How Tolkien’s hobbits got political
What do Italian conservatives and American hippies have in common? A love for The Lord of the Rings. Though JRR Tolkien insisted his books were apolitical, his fantasy epic has fueled movements across the political spectrum and around the world.
Giorgia Meloni, a huge Tolkien fan, became Italy’s first female prime minister and its most conservative since World War II last year. At her final campaign rally, Pino Insegno – the voice of Aragorn in the Italian-dubbed version of “The Lord of the Rings” – introduced her by invoking Middle Earth’s Kingdom of Men with “Sons of Rohan, my brothers, people of Rome … the day of defeat may come, but it is not this day!”
Now, Insegno’s voice can be heard throughout Italy’s new Tolkien exhibit, a €250,000 traveling exhibition funded by Italy's culture ministry and opened by Meloni herself last week in Rome. Meloni, who considers the trilogy sacred texts, said that “Tolkien could say better than us what conservatives believe in.”
Meloni’s tribute to Tolkien is no coincidence. “The Lord of the Rings” has influenced Italy's conservative movement since the fall of Mussolini.
After the Italian government flipped sides to join the Allies during World War II, fascists flocked to the Italian Social Movement, aka MSI, and they were largely excluded from post-war culture and politics. Veterans of fascism embraced Tolkien’s series, which was released in Italy in 1970 with a preface by Elémire Zolla, who argued that the books represented conservatives’ rejection from the modern world and an allegory about “pure” ethnic groups fighting against the contamination of foreign invaders.
The books provided MSI with a means of reconstructing a post-fascism hard-right identity. Rather than identifying with the warrior Aragorn, MSI glorified the hobbits, who reflected their party’s weakness. They even established “Hobbit Camps” for young activists, molding a new generation of conservatives to see themselves as an underdog fellowship fighting against the “Lidless Eye'' of the European Left.
Meloni, like many members of the Brothers of Italy Party she helms, grew up attending these camps (yes, costumes were involved). In her biography, she explains that she sees “The Lord of the Rings” as a nationalistic, anti-globalization, and hyper-conservative tale that has given her a way to explain her struggle to preserve tradition in socially acceptable terms.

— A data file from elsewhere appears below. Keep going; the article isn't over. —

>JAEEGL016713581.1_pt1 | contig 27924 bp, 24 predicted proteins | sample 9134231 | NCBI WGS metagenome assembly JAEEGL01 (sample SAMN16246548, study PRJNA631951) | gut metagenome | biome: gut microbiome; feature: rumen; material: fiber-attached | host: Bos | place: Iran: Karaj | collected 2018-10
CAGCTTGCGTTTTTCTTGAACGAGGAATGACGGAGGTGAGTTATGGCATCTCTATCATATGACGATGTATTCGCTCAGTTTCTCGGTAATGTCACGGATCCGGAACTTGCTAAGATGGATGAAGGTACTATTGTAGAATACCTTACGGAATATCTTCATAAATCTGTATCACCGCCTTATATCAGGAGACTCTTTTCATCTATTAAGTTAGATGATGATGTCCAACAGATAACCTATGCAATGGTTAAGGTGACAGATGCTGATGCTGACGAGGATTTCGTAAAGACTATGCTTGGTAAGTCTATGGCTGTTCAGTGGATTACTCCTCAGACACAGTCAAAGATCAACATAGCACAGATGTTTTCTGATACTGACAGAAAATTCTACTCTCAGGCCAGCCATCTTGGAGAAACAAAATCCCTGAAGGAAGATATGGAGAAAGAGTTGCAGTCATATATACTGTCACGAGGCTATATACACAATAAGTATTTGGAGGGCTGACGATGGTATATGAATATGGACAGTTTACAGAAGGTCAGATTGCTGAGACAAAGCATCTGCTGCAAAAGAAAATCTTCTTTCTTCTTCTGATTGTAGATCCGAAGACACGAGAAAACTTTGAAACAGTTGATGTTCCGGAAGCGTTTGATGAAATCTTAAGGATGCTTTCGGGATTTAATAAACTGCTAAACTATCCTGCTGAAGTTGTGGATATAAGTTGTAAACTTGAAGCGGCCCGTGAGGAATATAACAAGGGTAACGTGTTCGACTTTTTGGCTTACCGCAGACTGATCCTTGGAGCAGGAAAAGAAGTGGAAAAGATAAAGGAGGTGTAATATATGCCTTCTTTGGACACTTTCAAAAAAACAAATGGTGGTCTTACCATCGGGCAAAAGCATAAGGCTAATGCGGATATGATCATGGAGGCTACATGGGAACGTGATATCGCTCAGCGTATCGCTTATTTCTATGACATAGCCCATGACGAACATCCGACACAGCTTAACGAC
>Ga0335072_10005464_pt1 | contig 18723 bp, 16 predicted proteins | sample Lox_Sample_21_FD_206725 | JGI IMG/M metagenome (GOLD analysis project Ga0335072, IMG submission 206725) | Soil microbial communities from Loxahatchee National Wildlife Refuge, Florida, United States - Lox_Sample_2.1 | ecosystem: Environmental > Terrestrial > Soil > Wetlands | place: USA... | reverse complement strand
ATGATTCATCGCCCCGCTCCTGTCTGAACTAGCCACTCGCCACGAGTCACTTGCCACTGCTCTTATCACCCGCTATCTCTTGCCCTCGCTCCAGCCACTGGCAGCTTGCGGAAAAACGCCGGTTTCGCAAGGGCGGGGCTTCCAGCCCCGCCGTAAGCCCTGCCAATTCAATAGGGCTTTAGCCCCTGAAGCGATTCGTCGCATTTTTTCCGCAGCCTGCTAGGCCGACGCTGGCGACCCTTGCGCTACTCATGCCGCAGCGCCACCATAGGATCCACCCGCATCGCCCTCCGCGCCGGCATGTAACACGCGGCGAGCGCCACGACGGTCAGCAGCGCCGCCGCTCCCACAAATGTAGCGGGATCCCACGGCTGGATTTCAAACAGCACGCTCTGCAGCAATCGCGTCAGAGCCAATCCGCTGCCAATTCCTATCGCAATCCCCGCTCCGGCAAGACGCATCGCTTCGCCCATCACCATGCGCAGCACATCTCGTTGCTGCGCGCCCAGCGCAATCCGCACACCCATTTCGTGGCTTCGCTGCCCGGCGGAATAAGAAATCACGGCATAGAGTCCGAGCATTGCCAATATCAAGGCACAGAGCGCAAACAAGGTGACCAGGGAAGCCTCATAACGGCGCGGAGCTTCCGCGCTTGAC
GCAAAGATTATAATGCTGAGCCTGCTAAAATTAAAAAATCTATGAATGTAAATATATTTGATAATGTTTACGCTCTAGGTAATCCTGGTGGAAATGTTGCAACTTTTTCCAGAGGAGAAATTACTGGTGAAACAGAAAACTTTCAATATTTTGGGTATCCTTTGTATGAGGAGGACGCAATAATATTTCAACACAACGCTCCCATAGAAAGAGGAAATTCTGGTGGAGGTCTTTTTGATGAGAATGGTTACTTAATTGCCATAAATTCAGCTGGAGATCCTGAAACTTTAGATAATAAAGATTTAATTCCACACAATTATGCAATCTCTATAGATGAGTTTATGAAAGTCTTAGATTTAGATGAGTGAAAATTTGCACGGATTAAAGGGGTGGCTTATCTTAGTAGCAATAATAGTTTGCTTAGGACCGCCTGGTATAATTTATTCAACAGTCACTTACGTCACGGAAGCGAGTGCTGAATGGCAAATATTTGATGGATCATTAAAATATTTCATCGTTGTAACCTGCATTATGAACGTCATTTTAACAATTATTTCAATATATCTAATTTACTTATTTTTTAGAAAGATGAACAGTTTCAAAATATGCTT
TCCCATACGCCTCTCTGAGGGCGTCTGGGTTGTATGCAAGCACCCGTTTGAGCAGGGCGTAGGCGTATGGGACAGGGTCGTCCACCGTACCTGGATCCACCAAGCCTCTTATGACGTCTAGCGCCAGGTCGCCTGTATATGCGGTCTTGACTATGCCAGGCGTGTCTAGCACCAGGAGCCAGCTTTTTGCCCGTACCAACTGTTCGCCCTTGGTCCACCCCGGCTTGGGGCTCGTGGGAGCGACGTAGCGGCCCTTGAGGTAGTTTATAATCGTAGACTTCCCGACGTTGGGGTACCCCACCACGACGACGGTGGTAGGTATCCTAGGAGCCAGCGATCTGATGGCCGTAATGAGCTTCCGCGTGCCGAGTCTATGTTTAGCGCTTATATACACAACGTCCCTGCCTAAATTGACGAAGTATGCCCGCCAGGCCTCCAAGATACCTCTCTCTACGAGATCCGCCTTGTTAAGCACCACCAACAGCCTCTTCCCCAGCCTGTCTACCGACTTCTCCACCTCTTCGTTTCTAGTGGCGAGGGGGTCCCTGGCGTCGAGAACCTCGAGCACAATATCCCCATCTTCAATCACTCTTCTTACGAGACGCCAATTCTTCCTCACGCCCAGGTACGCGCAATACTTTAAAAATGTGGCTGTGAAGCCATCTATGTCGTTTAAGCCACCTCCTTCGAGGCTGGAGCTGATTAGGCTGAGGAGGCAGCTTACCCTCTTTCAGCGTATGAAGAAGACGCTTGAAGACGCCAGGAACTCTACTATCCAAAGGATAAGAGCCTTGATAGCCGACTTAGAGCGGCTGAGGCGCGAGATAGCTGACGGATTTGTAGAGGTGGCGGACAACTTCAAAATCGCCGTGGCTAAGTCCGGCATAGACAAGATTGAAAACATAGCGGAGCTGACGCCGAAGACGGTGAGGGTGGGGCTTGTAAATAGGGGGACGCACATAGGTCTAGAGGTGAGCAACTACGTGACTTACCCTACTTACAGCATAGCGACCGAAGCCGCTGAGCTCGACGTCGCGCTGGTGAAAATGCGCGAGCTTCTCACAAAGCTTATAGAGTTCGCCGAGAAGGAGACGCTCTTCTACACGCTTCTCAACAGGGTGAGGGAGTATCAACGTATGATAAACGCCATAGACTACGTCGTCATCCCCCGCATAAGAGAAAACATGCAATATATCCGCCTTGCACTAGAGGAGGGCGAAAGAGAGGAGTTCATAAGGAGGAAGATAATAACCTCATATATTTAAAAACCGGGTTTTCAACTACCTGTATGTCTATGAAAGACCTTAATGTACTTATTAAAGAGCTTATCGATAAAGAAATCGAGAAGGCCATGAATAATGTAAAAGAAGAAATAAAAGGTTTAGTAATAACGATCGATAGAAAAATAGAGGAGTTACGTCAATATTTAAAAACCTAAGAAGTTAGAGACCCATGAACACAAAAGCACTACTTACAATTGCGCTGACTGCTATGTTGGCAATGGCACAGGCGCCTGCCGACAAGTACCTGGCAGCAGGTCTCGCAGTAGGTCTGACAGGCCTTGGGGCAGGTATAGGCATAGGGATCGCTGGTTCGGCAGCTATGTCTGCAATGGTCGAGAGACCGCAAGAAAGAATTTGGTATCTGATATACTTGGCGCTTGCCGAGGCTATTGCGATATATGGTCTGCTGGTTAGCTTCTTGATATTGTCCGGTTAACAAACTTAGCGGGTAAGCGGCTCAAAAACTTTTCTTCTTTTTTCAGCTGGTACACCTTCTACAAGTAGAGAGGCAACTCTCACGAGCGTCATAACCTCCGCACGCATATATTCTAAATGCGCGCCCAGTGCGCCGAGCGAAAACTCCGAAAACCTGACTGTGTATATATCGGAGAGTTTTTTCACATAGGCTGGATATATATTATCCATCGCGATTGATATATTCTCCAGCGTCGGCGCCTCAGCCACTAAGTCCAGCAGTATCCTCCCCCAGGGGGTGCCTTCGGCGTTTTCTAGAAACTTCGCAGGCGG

Meloni rose to power on nationalistic rhetoric. She has called for a naval blockade against illegal migrants and warned her supporters about the conspiratorial forces of globalism. She has evoked the hobbits' battles against invading orcs in speeches calling for stricter immigration policy.
By playing up her passion for Tolkien, Meloni can appeal to the broader public’s love for the books while nodding to conservative hobbit camp veterans.
But Tolkien has also been a champion of the left. The hippies of the 1960s loved hobbits too.
It was a time of rapid social change in America, accelerated by 42 million Baby Boomers coming of age at a time when “The Lord of the Rings” was required reading. In 1966, Time Magazine wrote that “going to college without Tolkien is like going without sneakers.” The trilogy’s sales skyrocketed throughout the 1960s, outselling the Bible in 1967 and 1968, much to their devout Catholic author’s dismay.
The story was an escape for a generation haunted by the Vietnam War and determined to upend the established order. “Frodo Lives!” became a popular slogan for the counterculture movement, which – like Italian neo-conservatives – latched onto the political subtext of diminutive hobbits launching a revolution.
So what are the politics of Middle Earth? Tolkien expert John Pagano, a Barnard professor, thinks that the author would disagree with Meloni’s appropriation of his life's work.
“Whenever [the books] are co-opted by people to enhance their own power, it's flying in the face of Tolkien’s point. Galadriel refuses the ring, Aragorn refuses the ring, Gandalf refuses the ring, the whole idea is to eventually give up absolute power.” Having fought in the trenches and lost friends during World War I, and having sent his two sons to fight in World War II, Tolkien launched the series in 1954 with a deep distrust of unchecked power.
Pegano doesn’t think Tolkien would be keen on being associated with Meloni’s immigration agenda either. “I mean, what is it that saves Middle Earth? It was a coalition of the various races that joined together in a communal endeavor to push back against evil.”
“It's not shutting down your borders and demonizing others who don't quite fit.”